Reserve Bank of India Governor Raghuram Rajan has opted for caution, citing the uncertainty surrounding the future trajectory of inflation and signs of an upside bias to expectations. In leaving interest rates unchanged while retaining an “accommodative” monetary policy, he has chosen to leave all options on the table and wait to see how various global and domestic factors pan out. That the RBI has opted for watchfulness, notwithstanding the prospect of an “above normal” and well-distributed monsoon that has the potential of being “a source of disinflationary pressure”, is testimony to the central bank’s concern about keeping inflation expectations well-anchored. Consumer price inflation posted a surprisingly rapid acceleration to 5.39 per cent in April on the back of a more-than-seasonal jump in the prices of food items including vegetables, fruits, sugar, meat, fish, pulses and edible oils. Separately, international prices of commodities have started to strengthen, including that of crude oil; this has begun feeding through into higher transport and communication costs. The overall impact of these trends has been that the inflation expectations of households, projected three months ahead, moved up marginally in May after the previous survey had shown a decline. And the elephant in the room is the anticipated implementation of the Seventh Central Pay Commission’s recommendations: to what extent the increased payouts will fan inflation has yet to be quantified, and will ultimately depend on the Centre’s timetable for implementation.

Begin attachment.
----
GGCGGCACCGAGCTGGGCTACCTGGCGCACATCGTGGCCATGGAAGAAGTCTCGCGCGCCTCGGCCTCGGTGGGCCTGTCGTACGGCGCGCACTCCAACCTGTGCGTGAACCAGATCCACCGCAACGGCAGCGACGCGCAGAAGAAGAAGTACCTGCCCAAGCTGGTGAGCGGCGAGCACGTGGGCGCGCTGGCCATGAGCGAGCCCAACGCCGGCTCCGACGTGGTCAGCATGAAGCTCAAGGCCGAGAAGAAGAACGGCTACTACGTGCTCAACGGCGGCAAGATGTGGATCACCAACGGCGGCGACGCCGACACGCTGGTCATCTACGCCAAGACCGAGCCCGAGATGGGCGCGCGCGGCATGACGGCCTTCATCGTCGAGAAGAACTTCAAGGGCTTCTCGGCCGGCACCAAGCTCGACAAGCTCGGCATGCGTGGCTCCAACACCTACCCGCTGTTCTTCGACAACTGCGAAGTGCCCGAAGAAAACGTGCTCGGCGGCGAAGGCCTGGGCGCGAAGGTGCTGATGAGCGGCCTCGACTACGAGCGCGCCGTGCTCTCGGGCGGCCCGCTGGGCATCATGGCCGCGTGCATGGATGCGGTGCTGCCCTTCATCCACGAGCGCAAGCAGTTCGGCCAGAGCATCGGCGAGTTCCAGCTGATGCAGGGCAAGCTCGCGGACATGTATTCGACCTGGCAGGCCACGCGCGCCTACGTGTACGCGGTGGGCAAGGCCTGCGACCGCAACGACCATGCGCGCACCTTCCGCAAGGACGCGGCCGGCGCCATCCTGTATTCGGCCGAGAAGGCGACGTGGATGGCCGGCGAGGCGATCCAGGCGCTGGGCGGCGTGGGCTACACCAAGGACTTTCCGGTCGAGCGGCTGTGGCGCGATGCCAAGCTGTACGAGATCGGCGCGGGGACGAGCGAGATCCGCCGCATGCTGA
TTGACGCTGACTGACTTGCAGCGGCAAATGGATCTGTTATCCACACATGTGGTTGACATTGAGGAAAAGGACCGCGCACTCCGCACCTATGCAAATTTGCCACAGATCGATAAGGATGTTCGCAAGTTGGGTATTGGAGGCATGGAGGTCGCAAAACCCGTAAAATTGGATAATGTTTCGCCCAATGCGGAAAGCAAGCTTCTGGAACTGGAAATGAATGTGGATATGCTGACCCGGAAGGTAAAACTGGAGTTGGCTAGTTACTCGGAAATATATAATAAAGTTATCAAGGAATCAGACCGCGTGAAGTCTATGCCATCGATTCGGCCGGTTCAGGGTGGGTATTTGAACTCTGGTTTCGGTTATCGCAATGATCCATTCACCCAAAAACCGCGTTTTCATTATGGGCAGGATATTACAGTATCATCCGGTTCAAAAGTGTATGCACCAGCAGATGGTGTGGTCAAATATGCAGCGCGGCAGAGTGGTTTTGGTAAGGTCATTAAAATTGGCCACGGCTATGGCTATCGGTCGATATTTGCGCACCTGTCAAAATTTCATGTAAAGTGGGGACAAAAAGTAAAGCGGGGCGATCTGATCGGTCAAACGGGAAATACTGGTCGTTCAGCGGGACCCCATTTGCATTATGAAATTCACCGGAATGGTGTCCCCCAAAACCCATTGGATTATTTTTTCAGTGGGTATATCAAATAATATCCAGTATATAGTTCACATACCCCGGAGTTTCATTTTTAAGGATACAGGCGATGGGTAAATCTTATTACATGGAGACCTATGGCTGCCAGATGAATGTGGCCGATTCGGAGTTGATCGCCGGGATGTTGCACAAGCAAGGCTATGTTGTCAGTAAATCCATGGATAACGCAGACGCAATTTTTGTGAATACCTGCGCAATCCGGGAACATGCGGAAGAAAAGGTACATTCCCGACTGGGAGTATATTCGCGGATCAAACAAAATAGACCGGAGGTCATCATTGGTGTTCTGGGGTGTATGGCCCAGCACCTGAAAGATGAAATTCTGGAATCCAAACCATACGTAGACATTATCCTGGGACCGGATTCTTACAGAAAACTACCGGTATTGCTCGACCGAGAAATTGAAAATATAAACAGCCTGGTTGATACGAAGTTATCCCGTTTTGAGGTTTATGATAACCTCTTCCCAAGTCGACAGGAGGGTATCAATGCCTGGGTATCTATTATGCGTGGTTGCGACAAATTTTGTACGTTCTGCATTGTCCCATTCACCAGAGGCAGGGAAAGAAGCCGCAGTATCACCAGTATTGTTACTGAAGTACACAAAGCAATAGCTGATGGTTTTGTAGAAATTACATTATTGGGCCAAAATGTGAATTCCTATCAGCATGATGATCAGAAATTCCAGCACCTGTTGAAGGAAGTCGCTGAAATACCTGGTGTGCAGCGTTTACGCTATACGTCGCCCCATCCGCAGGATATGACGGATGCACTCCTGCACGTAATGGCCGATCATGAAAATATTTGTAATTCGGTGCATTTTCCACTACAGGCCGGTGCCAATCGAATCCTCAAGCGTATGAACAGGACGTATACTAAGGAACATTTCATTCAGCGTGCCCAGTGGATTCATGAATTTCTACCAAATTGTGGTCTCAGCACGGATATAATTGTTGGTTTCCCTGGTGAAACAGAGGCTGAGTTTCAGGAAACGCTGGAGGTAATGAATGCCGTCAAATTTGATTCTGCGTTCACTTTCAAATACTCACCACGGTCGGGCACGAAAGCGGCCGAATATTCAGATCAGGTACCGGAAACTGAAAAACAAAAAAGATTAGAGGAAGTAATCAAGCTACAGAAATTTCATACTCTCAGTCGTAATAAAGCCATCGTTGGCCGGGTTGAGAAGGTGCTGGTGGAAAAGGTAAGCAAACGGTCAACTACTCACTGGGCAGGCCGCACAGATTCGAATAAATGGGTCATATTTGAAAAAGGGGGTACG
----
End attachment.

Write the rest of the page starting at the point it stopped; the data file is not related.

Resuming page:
The RBI has also flagged the challenges to sustaining India’s economic momentum: global growth is uneven and struggling to gain traction, world trade is floundering for want of demand, the U.S. is weighed down by contracting industrial activity and exports, deflationary pressures are building in Japan, and the slowdown in China shows no signs of reversing. Besides, if Britain votes to leave the European Union, there is a real risk of “some turmoil in the financial markets”, according to Dr. Rajan, who added that the RBI is armed with adequate reserves to weather any volatility that may emerge. On the domestic front, green shoots are visible on many fronts. Cargo traffic at major ports, commercial vehicle sales, cement output and steel consumption are leading an upturn that point to a more broad-based expansion. The RBI’s own surveys reveal healthier order books and a pick-up in capacity utilisation that can help trigger a revival in private investment. Ultimately though, a lot will hinge on how the monsoon fares, and how much the Centre is willing to invest by way of capital to bolster public sector banks. The central bank, in the end, can only do so much.